And with a strange combination of suspense and tedium, we have arrived at the final count of the mail-in ballots, and the confirmation of the union membership’s acceptance of the college management’s last offer.
And that would appear to put the cap on contract negotiations, 2009-10 edition.
That which we gained can be measured in fractions and percentages; that which we lost will be told in the course of time, as the system’s professors and students both pay the price — the former in ways they may not currently be able to predict; the latter in ways they may never be able to recognize.
More than gains or losses, however, this completion (‘resolution’ seems too strong a word) to the process of negotiations is marked by missed opportunities — to implement the recommendations of the Workload Task Force; to provide Ontario college system with the same principles of academic freedom found in other provinces’ college systems; to provide a system for Modified Workload Agreements that could better protect faculty against abuse; to construct a college system better suited to sustain its nascent degrees and college-university partnerships.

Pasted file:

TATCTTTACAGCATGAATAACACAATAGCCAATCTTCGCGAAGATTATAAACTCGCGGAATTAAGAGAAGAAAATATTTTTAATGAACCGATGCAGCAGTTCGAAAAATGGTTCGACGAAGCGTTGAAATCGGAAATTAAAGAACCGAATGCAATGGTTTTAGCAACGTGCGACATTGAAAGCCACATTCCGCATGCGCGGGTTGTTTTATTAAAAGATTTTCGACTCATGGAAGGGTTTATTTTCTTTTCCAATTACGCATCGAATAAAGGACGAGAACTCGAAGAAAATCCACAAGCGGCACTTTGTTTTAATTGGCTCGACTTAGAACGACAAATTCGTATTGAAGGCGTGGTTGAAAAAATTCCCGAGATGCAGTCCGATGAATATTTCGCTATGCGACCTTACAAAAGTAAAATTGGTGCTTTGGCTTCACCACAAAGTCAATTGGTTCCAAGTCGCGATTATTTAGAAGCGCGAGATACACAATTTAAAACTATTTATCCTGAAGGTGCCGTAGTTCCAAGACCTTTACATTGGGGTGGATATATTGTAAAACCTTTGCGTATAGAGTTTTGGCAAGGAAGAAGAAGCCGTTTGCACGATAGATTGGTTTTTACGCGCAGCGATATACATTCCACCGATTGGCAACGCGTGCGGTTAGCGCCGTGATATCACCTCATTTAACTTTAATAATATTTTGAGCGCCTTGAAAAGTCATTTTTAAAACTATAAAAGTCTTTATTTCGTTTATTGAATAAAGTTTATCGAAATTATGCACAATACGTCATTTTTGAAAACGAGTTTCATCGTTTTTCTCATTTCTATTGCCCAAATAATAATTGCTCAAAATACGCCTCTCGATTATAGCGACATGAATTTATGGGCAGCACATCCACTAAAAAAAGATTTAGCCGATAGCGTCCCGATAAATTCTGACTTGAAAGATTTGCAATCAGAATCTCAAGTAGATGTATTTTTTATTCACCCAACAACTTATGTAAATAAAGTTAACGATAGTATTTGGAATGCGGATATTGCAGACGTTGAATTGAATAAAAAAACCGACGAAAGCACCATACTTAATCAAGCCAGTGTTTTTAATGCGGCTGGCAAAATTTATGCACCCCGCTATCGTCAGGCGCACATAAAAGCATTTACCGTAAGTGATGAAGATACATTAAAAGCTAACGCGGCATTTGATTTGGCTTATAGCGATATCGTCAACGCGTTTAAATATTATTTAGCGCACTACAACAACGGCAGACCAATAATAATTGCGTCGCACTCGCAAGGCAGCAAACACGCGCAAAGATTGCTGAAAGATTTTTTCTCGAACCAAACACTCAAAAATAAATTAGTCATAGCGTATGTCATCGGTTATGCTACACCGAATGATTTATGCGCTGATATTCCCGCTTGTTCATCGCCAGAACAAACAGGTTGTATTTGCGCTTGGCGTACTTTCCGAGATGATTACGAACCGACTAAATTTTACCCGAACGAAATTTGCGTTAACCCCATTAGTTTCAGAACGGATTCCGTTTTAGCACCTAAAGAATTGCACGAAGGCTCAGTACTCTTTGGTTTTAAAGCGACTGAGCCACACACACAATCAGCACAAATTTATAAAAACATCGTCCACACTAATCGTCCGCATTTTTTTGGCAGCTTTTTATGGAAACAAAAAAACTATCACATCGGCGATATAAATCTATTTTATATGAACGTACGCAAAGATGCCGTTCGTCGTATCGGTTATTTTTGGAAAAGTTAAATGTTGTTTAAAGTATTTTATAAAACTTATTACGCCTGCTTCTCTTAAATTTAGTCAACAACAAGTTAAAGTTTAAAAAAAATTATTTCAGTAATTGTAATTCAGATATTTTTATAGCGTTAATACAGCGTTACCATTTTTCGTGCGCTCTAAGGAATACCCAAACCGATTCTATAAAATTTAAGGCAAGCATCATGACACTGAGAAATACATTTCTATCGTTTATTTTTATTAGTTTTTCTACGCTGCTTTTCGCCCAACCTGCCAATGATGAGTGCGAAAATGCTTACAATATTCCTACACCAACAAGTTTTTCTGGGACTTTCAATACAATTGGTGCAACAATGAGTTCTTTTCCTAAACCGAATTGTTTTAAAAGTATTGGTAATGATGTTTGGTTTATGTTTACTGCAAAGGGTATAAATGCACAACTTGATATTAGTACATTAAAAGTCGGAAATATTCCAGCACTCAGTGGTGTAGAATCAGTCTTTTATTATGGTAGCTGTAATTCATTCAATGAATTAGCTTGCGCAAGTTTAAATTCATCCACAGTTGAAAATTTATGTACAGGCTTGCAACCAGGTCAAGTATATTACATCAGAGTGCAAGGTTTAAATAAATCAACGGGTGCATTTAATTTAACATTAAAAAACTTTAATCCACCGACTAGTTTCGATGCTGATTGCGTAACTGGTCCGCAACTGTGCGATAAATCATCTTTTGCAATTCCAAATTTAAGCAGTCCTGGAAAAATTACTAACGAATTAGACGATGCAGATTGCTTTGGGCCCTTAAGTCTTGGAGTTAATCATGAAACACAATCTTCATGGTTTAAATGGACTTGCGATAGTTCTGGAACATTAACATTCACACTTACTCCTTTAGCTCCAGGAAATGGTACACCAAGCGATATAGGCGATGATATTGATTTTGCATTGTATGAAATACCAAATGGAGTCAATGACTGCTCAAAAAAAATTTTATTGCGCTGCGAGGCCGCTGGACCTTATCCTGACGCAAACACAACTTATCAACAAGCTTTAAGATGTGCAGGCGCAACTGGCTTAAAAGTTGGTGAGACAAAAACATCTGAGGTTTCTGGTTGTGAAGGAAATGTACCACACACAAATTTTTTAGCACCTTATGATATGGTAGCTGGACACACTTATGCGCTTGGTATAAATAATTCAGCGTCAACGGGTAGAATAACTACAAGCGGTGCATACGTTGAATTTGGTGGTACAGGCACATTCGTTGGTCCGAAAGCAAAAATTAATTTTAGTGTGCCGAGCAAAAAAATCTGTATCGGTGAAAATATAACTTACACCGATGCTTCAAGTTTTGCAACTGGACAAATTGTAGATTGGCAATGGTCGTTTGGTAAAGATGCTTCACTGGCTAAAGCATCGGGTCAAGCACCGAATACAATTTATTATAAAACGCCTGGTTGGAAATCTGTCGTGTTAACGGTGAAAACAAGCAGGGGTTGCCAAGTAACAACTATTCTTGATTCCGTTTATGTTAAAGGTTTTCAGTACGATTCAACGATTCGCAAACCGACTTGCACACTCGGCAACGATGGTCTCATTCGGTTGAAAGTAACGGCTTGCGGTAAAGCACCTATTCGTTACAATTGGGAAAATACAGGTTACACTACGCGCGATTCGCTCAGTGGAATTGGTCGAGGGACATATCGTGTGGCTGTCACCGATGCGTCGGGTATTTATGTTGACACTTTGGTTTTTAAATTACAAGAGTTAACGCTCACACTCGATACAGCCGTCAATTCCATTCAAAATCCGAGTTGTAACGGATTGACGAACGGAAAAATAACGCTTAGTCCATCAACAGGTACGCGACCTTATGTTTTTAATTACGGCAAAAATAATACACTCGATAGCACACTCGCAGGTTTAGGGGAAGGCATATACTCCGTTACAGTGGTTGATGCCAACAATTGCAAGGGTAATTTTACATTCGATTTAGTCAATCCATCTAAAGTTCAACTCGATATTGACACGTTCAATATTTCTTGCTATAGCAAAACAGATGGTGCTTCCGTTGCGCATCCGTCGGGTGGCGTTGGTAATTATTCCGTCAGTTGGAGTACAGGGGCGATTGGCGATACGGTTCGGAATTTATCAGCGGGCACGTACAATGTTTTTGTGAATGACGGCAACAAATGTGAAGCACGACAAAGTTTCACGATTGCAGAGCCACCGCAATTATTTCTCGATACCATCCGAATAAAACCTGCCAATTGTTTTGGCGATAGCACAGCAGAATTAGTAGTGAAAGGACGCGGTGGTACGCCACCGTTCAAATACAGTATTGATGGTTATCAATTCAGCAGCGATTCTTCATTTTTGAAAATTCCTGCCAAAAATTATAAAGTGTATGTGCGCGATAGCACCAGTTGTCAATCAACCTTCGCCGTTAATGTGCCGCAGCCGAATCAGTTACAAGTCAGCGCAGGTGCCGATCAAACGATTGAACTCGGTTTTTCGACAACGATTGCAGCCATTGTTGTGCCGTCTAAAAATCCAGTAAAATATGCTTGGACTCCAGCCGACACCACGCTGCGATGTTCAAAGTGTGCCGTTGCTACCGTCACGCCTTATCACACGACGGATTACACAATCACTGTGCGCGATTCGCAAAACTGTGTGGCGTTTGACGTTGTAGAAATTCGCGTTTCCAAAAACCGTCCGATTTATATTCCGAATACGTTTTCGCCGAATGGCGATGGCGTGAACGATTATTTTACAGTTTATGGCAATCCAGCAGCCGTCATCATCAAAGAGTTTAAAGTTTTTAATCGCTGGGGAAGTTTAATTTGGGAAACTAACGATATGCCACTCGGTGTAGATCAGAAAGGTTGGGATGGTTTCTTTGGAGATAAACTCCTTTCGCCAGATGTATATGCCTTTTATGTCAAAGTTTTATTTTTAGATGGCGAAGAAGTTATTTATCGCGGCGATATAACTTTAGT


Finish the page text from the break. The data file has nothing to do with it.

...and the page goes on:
If the end of negotations is marked by missed opportunities, however, the next years ought not suffer a similar fate. Opportunities remain — to articulate both our needs and those of our students; to achieve consensus about how best to acheive stability for those of us whose work is the most precarious; to decide as educators on what we can compromise and on what we must insist absolutely, if we are to remain worthy of that honourable title.